Dorothy’s other affiliations include the Zonta Club of Medford, MA, the Mystic Valley Area Branch NAACP, and the Medford Arts Center, Inc. 
A memorial service was held on Saturday, June 8, 10:00 a.m.,
at Melrose UU Church, Melrose. MA.
Donations in lieu of flowers may be made to the UU Rainbow History Project of the Unitarian Universalist Retired Ministers and Partners Association. Please make checks payable to UURMaPA with “In honor of Dorothy Emerson” in the memo line, and mail to Rev. David Hunter, 535 Gradyville Rd, #V-211, Newton, PA 19073.

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Entered by Paul Saevig, '67 on May 14, 2023 at 2:50 PM said:

In retrospect the Fullerton we grew up in seems in memory like the setting for an ante-bellum novel or kiddy fairy story. I remember Dorothy from the first class in the brand new Golden Hills Grammar School. Her family lived across the street and I enjoyed the hospitality or her family and she that of mine countless times. As Fullerton Indians we shared thousands of pleasant, little moments and chats.
Per chance, we met up again in the "Summer of Love" in 1967 San Francisco. I was writing a novel which would never see the light of day. She was studying for the ministry. Both of us were anti-war and believed in love, peace and freedom. She went off to fight for and live out those priorities. I went off to concentrate on me and mine while seeing much of the planet in the process. As to Dorothy´s campaigns for racial, sexual and economic equality, I was a no-show. However, from hindsight I am proud to say I have always been a male feminist who believes women are at least as smart as men and should be paid and treated accordingly. I got that way from being exposed to girls like Ann Crutcher, Dorothy Emerson and Susan Harvey and many other marvelous women.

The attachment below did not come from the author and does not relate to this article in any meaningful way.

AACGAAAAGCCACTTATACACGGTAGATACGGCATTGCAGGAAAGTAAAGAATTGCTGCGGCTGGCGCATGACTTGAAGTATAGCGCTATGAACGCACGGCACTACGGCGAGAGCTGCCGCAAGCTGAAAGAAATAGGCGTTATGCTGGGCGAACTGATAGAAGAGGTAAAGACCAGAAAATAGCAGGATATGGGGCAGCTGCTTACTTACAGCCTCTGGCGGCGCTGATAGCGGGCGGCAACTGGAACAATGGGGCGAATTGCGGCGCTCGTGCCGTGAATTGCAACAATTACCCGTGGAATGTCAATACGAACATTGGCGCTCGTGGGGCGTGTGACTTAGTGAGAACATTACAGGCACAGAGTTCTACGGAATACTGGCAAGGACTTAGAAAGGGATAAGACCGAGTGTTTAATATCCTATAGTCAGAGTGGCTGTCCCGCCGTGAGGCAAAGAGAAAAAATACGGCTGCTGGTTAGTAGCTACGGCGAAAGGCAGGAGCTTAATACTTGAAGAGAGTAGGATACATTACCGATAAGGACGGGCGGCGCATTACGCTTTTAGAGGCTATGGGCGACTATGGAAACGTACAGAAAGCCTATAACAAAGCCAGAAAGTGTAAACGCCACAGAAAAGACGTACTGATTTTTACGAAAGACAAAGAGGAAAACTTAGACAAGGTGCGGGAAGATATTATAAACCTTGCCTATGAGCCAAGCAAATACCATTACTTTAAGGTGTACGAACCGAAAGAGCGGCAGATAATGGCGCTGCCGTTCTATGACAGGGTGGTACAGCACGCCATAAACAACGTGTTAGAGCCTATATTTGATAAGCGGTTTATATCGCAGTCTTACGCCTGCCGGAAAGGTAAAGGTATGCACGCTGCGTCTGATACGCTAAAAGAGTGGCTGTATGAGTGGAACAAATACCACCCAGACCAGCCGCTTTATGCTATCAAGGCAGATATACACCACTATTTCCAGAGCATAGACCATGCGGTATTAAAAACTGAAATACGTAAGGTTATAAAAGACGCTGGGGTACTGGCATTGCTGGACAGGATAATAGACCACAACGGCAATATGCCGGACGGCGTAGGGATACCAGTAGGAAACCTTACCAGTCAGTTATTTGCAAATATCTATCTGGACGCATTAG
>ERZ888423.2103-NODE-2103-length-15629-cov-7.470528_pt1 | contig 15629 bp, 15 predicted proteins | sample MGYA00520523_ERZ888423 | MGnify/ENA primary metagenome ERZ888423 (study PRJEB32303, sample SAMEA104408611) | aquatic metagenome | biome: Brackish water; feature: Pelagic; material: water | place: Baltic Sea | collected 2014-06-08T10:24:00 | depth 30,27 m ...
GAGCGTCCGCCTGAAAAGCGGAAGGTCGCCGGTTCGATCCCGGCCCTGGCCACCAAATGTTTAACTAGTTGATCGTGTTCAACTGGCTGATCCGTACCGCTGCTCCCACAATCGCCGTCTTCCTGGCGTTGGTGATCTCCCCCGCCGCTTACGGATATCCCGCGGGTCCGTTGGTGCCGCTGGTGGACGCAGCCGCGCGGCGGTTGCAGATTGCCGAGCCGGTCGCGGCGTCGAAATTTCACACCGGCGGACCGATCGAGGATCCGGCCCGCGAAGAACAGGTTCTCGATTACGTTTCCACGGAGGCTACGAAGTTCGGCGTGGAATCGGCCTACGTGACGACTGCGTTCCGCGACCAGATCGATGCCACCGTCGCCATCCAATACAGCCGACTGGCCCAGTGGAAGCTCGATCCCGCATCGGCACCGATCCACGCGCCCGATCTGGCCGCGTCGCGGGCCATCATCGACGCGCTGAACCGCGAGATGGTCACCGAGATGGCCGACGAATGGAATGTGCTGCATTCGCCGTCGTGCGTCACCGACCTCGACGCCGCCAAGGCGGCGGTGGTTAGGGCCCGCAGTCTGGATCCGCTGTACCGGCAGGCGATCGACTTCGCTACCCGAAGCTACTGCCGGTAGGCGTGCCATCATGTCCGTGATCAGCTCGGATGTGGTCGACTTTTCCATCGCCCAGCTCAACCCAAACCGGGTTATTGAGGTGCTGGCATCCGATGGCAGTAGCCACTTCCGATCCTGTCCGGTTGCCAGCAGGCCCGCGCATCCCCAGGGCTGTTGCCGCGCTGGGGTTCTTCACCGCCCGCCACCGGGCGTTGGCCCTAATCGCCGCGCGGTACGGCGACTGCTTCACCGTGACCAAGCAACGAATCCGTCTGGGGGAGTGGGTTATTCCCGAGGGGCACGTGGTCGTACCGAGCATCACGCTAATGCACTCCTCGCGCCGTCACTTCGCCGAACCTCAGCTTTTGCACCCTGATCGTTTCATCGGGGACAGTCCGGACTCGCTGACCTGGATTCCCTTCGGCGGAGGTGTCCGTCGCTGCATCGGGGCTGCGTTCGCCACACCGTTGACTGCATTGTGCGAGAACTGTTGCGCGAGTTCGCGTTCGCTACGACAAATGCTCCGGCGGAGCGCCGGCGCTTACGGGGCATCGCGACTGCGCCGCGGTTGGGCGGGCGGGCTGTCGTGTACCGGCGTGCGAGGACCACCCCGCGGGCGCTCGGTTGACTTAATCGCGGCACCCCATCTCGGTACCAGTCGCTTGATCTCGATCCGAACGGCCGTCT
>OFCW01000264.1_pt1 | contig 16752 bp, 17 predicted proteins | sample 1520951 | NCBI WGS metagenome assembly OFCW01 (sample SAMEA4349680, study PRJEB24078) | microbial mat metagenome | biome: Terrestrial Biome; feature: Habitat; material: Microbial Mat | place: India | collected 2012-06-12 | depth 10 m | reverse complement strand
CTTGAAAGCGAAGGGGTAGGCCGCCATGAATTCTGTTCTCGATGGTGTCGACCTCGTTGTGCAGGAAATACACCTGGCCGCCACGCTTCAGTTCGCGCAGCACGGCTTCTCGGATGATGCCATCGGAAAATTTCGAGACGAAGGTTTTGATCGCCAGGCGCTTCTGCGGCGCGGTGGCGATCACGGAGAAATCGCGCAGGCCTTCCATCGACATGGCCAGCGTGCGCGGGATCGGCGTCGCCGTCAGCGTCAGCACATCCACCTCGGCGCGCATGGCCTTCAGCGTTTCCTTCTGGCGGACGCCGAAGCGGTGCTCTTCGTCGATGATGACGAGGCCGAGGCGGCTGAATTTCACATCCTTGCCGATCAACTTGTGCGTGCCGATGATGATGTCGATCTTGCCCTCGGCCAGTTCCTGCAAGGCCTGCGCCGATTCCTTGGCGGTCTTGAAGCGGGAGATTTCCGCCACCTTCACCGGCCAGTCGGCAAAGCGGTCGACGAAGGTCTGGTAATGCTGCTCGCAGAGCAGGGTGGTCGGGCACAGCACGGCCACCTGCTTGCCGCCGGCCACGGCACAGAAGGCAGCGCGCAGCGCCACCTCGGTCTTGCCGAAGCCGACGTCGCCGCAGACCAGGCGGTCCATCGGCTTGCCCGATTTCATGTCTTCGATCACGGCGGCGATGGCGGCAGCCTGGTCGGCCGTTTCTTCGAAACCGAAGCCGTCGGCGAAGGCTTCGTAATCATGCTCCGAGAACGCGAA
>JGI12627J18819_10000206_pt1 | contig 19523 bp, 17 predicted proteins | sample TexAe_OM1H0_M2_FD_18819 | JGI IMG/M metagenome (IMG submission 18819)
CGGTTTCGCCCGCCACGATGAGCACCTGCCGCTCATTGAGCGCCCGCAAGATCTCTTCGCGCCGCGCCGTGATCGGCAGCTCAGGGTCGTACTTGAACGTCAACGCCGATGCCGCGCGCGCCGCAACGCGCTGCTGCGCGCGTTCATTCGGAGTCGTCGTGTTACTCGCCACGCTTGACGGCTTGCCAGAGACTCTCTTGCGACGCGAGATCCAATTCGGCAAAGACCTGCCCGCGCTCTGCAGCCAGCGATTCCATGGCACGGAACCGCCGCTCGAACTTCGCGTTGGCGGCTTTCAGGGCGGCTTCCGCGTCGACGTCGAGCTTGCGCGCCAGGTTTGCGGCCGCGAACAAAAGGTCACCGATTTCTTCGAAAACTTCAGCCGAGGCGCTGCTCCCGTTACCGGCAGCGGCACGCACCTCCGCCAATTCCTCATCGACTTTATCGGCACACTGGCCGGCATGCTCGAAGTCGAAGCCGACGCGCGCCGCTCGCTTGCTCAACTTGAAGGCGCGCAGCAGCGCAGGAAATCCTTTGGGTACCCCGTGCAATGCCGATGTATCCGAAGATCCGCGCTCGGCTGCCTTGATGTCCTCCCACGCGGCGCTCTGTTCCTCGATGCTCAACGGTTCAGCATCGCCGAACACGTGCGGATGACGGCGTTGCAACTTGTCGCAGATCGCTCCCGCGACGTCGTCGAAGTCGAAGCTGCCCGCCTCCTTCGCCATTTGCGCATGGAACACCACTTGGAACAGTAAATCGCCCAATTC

When she met for our 2011 high school reunion, Dorothy was upset FUHS was still home of the Indians. I, in turn, let her know my disgust at how my University, after dumping the teaching of Western Civilization for Black Studies, went from being the Stanford Indians to naming themselves after members of the upper ranks of the Catholic Church, the scarlet color of prostitution, or a dumb bird: The Cardinals. Needless to say, we disagreed on that and other issues. No doubt she was not pleased with my prediction that the political correctness she personified would play a great role in the election of America´s current President.
So far I have retained my health and enjoy friends, food and a modicum of gracious living in the Deco center of Barcelona. However, reading Sandra Campbell¨s masterful sum-up of Dorothy´s life brought home the fact of what a self-centered, materialistic, frivolous life I have led compared to hers. If in this increasingly sad planet of eight billion people there were a million Dorothy Emersons, we would be much closer to the "Better World" she lived for. Few people I have known actually made the love, tolerance and sacrifice of Jesus Christ central to their life. If there is a heaven, surely Dorothy deserves to be there.

Larry Lang